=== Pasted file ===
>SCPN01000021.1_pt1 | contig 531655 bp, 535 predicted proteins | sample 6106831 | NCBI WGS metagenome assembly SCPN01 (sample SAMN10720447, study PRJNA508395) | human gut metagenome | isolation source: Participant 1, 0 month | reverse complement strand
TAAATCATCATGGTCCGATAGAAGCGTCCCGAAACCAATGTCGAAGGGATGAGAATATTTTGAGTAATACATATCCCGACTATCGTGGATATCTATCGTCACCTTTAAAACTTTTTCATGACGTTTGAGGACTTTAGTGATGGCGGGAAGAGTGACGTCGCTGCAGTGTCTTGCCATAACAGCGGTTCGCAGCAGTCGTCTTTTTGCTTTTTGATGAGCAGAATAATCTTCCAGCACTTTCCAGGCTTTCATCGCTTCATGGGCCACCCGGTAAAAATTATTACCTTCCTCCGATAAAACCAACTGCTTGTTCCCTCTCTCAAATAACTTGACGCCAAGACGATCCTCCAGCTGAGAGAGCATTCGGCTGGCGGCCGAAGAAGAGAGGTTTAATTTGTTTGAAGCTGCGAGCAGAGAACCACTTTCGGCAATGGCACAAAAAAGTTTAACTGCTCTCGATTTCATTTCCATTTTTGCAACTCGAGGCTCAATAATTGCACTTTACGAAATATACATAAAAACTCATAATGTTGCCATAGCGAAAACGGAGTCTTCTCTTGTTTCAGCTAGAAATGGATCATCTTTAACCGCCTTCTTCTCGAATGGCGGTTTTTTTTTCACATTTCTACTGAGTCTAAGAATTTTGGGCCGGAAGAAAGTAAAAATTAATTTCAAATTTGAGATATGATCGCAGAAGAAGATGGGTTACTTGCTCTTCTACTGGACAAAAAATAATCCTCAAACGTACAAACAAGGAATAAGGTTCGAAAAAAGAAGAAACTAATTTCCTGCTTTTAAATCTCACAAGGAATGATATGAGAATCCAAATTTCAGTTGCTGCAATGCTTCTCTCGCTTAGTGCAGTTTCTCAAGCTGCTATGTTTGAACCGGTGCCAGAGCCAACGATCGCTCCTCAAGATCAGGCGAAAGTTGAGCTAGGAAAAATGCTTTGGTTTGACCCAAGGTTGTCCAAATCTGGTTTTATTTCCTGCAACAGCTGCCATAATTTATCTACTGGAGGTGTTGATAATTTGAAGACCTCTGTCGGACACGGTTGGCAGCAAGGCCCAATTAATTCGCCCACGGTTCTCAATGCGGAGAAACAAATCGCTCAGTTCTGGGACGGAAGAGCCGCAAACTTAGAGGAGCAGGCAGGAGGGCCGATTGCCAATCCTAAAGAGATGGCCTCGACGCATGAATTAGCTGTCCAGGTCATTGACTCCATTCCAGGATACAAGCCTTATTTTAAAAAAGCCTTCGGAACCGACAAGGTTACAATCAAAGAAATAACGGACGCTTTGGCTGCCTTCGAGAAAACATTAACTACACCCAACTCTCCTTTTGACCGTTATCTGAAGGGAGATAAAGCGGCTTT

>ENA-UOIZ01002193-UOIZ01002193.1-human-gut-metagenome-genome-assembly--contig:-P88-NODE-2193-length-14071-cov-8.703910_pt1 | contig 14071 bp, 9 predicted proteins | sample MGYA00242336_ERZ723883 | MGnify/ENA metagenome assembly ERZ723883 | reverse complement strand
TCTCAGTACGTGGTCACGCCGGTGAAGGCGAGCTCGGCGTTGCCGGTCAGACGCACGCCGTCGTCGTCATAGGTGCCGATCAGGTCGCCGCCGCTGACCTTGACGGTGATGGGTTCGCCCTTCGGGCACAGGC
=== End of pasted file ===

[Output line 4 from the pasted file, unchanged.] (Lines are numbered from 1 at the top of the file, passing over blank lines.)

TCTCAGTACGTGGTCACGCCGGTGAAGGCGAGCTCGGCGTTGCCGGTCAGACGCACGCCGTCGTCGTCATAGGTGCCGATCAGGTCGCCGCCGCTGACCTTGACGGTGATGGGTTCGCCCTTCGGGCACAGGC